Every weekday morning, Brian Edwards-Tiekert occupies two hours of KPFA's key drive-time broadcasting from 7 am to 9 am, along with co-host Cat Brooks. These two appear to represent the latest dynasty of program hosts at KPFA, likely to continue in their roles for decades. They exhibit the same perspective that the other long-time hosts have held. This is not surprising, because they are supported by the same insiders who have dominated the station for decades. 

In order to mask the reality of this ossification, KPFA has adopted an aggressive public relations campaign to retain community support. KPFA's program hosts repeat, like a mantra, that KPFA is "listener-sponsored, independent, free-speech, community radio". Sadly, it turns out that only one of these four things is true. KPFA is certainly listener-sponsored – which means that they view you not as a person but principally as a bank account to supply funds for their own benefit. 

Indeed, fundraising is the primary way in which KPFA interacts with the community now. KPFA no longer has any interest in the community's views on program hosts, program content, reliability of news sources, scheduling, expanding listener call-ins, explaining management decisions, budget transparency, on-air bias, or a multitude of other issues. They mainly just want your money. Once they get it, the doors are again slammed shut on community interaction, and the KPFA insiders decide which issues -- from the narrow ideological range that they will allow -- will be presented on the air. 

Longtime listeners have noticed that the size of KPFA's donation requests has increased dramatically. Some years ago, the standard request was $35. Now, it is more likely to be $100, $250, $300, $500, or even $2,000. This skews towards a demographic that is high-income and more well-off, one that is more in line with the donor base for National Public Radio (NPR). There is little doubt that this fundraising strategy affects KPFA's decisions on programming and coverage of issues.  

Unfortunately, there is a very limited range of opinion that is allowed on the air, and most of it echoes the viewpoint of the corporate Democratic Party. It has been this way for at least the past 15 years. In particular, progressives and independents who hold views that are further left than those of the official Democratic Party are largely excluded from KPFA's airwaves. This curtails a presentation of the full political debate that the community deserves.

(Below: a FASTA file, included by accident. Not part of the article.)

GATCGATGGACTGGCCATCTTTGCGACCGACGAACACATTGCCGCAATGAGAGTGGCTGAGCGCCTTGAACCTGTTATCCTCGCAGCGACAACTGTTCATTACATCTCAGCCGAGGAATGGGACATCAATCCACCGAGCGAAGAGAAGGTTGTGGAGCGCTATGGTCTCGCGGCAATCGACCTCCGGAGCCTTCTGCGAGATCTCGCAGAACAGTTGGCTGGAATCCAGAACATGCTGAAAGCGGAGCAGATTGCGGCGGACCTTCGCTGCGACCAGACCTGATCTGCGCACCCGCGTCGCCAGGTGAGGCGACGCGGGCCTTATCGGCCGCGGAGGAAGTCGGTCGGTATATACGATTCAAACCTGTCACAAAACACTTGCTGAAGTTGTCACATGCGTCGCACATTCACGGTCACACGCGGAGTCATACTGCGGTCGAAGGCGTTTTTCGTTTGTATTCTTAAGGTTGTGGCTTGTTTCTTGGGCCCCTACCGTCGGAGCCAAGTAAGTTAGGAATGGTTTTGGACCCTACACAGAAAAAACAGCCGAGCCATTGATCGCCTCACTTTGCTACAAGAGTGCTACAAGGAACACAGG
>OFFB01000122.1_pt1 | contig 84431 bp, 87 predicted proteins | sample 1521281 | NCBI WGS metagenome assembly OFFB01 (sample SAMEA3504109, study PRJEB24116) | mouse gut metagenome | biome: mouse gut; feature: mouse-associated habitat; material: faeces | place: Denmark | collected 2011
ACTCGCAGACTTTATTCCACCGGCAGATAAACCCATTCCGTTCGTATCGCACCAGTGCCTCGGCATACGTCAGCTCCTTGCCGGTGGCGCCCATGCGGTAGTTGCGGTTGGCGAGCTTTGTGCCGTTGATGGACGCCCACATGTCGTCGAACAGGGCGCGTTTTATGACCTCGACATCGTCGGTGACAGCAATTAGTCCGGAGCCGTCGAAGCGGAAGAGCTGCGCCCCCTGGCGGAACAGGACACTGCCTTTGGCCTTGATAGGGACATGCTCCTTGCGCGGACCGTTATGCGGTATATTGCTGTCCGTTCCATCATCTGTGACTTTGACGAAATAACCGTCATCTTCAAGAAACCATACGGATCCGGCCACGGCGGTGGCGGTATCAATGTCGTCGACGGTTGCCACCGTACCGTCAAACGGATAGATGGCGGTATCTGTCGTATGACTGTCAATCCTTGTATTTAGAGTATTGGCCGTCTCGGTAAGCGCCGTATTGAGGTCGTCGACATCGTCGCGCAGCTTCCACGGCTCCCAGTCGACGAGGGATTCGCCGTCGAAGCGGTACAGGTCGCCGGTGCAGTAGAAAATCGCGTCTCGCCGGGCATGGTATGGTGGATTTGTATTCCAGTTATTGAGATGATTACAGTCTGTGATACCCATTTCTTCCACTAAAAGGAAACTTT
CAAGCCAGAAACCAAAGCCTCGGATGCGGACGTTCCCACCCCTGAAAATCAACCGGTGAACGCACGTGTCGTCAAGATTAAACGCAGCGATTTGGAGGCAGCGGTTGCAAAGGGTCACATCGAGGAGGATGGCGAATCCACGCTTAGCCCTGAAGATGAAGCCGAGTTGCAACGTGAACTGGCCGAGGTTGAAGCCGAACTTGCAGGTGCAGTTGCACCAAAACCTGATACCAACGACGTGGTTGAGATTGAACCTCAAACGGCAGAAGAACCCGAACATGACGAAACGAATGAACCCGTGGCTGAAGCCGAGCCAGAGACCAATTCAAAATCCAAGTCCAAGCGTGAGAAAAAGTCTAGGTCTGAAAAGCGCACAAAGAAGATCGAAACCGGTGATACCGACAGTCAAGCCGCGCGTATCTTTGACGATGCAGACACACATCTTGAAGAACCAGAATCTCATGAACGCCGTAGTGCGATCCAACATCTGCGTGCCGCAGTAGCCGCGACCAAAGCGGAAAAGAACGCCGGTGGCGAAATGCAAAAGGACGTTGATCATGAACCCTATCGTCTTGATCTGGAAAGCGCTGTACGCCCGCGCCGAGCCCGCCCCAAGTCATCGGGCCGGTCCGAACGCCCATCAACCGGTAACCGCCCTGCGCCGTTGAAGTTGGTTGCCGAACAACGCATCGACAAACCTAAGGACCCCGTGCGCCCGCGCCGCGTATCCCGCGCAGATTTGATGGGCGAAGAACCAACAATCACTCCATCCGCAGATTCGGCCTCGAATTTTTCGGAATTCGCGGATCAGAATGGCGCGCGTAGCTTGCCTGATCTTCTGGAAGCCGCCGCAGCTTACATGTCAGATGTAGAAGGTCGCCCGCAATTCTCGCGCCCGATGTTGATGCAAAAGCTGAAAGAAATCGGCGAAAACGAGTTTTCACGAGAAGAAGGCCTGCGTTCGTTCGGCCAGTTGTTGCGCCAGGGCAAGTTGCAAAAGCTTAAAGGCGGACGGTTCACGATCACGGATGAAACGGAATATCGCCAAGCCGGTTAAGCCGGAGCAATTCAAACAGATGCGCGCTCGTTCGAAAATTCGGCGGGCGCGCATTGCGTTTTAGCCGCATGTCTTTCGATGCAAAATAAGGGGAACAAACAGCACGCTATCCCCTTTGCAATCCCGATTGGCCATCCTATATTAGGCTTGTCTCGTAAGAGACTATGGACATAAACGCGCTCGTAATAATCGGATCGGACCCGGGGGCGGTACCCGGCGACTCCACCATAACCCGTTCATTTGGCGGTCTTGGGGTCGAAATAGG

KPFA has a mission statement, but I’ve never heard any program host read it on the air. 

Here is one of its key tenets: 

“To promote freedom of the press and serve as a forum for various viewpoints.” 

It's not really fair for KPFA to expect financial support from the community if it does not even follow its own rules. 

Listeners who have concerns about KPFA's restricted range of viewpoints -- as well as its lack of community involvement, lack of accountability, and lack of transparency -- should share their thoughts with Quincy McCoy, KPFA's general manager.  

Isn't it time to put the community back into our community radio station? 

Quincy McCoy may be reached at: gm@kpfa.org or by phone at (510) 848-6767, ext 203 


Response to UC Berkeley's People's Park Development Update

Thomas Lord
Tuesday May 21, 2019 - 03:54:00 PM

These criminals must be stopped. Their deceit should not be allowed to stand.

Lizardo glosses over, here, the fact that (like Blackwell Hall), the student housing they hope to build will be privately developed and operated for profit. In other words, they plan a theft of public land and a perpetual gouging of students.

The not-for-profit component Lizardo mentions -- "supportive housing" -- will apparently be by a conventional non-profit developer using low income tax credits. That is a slippery way of saying that the supportive housing will ALSO be a theft of public land to provide perpetual private profit (to the tax credit bond holders and lenders).